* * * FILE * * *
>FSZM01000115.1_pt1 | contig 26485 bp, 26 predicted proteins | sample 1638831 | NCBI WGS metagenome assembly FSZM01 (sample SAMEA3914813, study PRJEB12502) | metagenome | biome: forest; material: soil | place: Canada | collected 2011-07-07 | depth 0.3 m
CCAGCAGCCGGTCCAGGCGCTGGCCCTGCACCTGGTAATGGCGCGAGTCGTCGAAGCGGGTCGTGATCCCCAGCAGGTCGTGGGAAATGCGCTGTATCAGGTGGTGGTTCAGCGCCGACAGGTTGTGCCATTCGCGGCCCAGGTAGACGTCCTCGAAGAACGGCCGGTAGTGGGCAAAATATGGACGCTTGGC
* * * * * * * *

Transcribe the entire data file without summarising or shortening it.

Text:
>FSZM01000115.1_pt1 | contig 26485 bp, 26 predicted proteins | sample 1638831 | NCBI WGS metagenome assembly FSZM01 (sample SAMEA3914813, study PRJEB12502) | metagenome | biome: forest; material: soil | place: Canada | collected 2011-07-07 | depth 0.3 m
CCAGCAGCCGGTCCAGGCGCTGGCCCTGCACCTGGTAATGGCGCGAGTCGTCGAAGCGGGTCGTGATCCCCAGCAGGTCGTGGGAAATGCGCTGTATCAGGTGGTGGTTCAGCGCCGACAGGTTGTGCCATTCGCGGCCCAGGTAGACGTCCTCGAAGAACGGCCGGTAGTGGGCAAAATATGGACGCTTGGC